galaxies in deep space

Thanks, Joe.

At the White House on Monday evening, President Joe Biden revealed a cosmic image captured by the James Webb Space Telescope, a last-minute surprise unveiling before NASA’s much-anticipated reveal of Webb’s first full-color photos on July 12. It’s a preview of what’s to come from a telescope that will peer into profoundly deep space at some of the first stars and galaxies ever born.

The space observatory, orbiting around 1 million miles from Earth, will also see through thick clouds of cosmic dust and make unprecedented discoveries about the composition of distant planets beyond our solar system (exoplanets).

“The James Webb Space Telescope allows us to see deeper into space than ever before, and in stunning clarity,” Vice President Kamala Harris said at the unveiling she attended with President Biden.

The first image is a view of galaxies in extremely deep space. The light from those galaxies has been traveling for billions of years, NASA administrator Bill Nelson explained. Specifically, you’re looking at the galaxy cluster SMACS 0723 as it appeared some 4.6 billion years ago. Behind it, however, are more ancient galaxies.

“This first image from NASA’s James Webb Space Telescope is the deepest and sharpest infrared image of the distant universe to date. Known as Webb’s First Deep Field, this image of galaxy cluster SMACS 0723 is overflowing with detail,” NASA explained in a statement. “Thousands of galaxies – including the faintest objects ever observed in the infrared – have appeared in Webb’s view for the first time. This slice of the vast universe covers a patch of sky approximately the size of a grain of sand held at arm’s length by someone on the ground.”

a cluster of galaxies in deep, deep space

NASA calls this image “Webb’s First Deep Field.” It’s an image of the galaxy cluster “SMACS 0723.” The mass of the galaxies distorts, and magnifies, more distant galaxies in the background.
Credit: NASA / ESA / CSA / STScI

More images will arrive on July 12. “These images are going to remind the world that America can do big things,” President Biden said.

The deep space observatory

The Webb telescope — a collaboration between NASA, the European Space Agency, and the Canadian Space Agency — is designed to make unprecedented discoveries. “With this telescope, it’s really hard not to break records,” Thomas Zurbuchen, an astrophysicist and NASA’s associate administrator for the Science Mission Directorate, recently said at a press conference.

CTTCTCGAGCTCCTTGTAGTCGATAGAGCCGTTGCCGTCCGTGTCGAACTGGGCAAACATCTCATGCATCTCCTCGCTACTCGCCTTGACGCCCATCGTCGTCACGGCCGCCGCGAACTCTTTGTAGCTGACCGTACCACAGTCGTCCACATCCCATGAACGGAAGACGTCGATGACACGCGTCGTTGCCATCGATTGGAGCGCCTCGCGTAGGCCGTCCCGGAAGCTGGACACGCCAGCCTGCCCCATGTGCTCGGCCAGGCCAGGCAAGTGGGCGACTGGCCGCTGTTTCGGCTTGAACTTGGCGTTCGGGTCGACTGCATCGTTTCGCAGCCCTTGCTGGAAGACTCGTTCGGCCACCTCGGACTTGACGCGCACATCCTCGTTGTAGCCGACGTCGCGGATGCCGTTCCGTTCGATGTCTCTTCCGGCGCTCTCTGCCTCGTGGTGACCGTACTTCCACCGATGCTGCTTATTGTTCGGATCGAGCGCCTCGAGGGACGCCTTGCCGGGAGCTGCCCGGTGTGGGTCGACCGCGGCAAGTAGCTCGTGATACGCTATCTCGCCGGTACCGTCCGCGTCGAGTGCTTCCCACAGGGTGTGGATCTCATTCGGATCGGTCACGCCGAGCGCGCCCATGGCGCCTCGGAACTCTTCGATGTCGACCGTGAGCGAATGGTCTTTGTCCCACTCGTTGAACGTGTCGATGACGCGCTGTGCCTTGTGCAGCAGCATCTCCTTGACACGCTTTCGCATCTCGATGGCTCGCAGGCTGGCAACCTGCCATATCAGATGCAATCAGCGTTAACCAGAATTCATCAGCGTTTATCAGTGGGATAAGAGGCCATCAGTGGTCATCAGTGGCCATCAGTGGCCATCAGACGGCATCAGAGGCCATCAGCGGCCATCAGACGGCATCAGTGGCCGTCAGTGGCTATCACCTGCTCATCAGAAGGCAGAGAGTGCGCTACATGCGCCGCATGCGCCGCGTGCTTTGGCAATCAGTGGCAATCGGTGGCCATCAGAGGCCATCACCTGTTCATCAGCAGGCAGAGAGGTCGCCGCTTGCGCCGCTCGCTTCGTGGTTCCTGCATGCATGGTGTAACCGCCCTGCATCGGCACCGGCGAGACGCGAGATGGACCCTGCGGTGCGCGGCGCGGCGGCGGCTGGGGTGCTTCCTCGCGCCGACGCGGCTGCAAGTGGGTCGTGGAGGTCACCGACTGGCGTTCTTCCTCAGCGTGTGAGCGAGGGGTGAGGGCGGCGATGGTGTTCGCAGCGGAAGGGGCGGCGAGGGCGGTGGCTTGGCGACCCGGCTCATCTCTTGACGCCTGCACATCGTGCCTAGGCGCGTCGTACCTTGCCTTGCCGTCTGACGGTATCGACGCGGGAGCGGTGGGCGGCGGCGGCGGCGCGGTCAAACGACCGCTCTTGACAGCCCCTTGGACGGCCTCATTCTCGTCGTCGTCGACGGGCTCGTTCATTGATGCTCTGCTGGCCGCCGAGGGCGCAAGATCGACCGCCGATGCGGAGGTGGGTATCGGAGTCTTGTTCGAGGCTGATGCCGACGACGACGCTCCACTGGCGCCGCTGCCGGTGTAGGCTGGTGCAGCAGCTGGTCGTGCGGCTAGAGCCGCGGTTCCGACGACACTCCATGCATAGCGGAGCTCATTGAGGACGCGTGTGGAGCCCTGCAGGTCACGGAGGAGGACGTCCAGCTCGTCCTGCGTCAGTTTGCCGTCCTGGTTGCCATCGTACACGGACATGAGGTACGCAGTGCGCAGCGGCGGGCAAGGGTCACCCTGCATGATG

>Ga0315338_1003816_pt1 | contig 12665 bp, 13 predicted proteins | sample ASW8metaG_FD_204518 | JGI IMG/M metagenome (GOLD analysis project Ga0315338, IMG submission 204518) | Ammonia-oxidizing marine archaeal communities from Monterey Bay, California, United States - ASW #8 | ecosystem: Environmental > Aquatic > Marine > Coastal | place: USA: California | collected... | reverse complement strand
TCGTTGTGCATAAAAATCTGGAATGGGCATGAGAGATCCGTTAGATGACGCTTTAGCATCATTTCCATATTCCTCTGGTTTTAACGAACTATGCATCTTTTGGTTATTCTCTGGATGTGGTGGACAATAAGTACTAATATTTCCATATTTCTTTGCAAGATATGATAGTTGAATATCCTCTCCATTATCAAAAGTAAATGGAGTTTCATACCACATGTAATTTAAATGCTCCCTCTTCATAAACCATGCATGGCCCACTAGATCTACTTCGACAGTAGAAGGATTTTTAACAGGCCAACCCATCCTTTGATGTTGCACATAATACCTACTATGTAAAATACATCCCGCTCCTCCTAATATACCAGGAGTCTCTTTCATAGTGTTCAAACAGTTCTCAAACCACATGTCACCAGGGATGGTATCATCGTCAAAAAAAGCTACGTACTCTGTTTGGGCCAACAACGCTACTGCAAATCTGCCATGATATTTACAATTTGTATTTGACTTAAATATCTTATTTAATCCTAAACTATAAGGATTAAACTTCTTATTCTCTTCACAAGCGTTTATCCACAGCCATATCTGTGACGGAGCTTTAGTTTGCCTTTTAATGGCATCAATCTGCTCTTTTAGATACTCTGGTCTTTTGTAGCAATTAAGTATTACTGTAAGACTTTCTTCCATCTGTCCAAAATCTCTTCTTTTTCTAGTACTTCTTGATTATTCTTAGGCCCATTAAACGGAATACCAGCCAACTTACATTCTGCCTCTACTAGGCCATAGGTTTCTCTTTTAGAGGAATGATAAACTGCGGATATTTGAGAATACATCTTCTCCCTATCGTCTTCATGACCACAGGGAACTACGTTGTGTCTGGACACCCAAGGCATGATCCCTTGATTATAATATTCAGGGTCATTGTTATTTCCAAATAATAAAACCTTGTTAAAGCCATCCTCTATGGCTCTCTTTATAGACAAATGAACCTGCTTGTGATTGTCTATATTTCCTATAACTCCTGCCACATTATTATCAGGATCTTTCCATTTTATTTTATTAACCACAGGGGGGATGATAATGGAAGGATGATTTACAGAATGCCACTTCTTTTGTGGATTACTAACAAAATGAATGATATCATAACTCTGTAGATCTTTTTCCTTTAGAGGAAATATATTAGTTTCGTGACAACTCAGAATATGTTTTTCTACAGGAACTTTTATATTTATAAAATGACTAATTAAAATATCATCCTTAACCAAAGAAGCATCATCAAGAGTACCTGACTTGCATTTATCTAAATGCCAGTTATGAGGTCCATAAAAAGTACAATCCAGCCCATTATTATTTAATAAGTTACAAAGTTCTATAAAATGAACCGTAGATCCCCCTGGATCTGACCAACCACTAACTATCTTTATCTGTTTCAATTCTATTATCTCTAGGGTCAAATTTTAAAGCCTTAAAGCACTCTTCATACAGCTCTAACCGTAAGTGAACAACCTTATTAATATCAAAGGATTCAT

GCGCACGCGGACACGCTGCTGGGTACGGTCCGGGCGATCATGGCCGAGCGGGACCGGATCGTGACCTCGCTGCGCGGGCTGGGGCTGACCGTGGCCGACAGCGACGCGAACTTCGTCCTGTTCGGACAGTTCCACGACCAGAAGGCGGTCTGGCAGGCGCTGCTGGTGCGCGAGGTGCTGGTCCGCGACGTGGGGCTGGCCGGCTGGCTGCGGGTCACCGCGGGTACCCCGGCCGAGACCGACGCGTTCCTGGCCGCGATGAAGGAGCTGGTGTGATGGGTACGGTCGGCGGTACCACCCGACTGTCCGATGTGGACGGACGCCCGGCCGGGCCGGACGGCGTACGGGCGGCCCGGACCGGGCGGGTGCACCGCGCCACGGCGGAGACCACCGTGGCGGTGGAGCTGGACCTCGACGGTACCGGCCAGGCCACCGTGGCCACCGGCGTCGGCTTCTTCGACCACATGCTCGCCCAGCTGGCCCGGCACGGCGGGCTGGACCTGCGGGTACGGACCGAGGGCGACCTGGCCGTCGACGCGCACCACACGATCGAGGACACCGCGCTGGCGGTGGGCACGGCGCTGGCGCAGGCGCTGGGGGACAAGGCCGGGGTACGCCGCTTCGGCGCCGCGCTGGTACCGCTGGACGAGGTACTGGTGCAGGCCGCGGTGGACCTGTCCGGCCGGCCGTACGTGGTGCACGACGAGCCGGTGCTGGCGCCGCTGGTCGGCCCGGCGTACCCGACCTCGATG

the James Webb Space Telescope's mirrors

The gold-coated mirrors on the James Webb Space Telescope.
Credit: NASA / Chris Gunn

Here’s how Webb will achieve unprecedented things:

  • Giant mirror: Webb’s mirror, which captures light, is over 21 feet across. That’s over two and a half times larger than the Hubble Space Telescope’s mirror. Capturing more light allows Webb to see more distant, ancient objects. The telescope will peer at stars and galaxies that formed over 13 billion years ago, just a few hundred million years after the Big Bang.

    “We’re going to see the very first stars and galaxies that ever formed,” Jean Creighton, an astronomer and the director of the Manfred Olson Planetarium at the University of Wisconsin–Milwaukee, told Mashable last year.

  • Infrared view: Unlike Hubble, which largely views light that’s visible to us, Webb is primarily an infrared telescope, meaning it views light in the infrared spectrum. This allows us to see far more of the universe. Infrared has longer wavelengths than visible light, so the light waves more efficiently slip though cosmic clouds; the lightwaves don’t as often collide with and get scattered by these dense clouds. Ultimately, Webb’s infrared eyesight can penetrate places Hubble can’t.

    “It lifts the veil,” said Creighton.

  • Peering into distant exoplanets: The Webb telescope carries specialized equipment, called spectrometers, that will revolutionize our understanding of these far-off worlds. The instruments can decipher what molecules (such as water, carbon dioxide, and methane) exist in the atmospheres’ of distant exoplanets — be it gas giants or smaller rocky worlds. Webb will look at exoplanets in the Milky Way galaxy. Who knows what we’ll find.

    “We might learn things we never thought about,” Mercedes López-Morales, an exoplanet researcher and astrophysicist at Center for Astrophysics-Harvard & Smithsonian, told Mashable in 2021.

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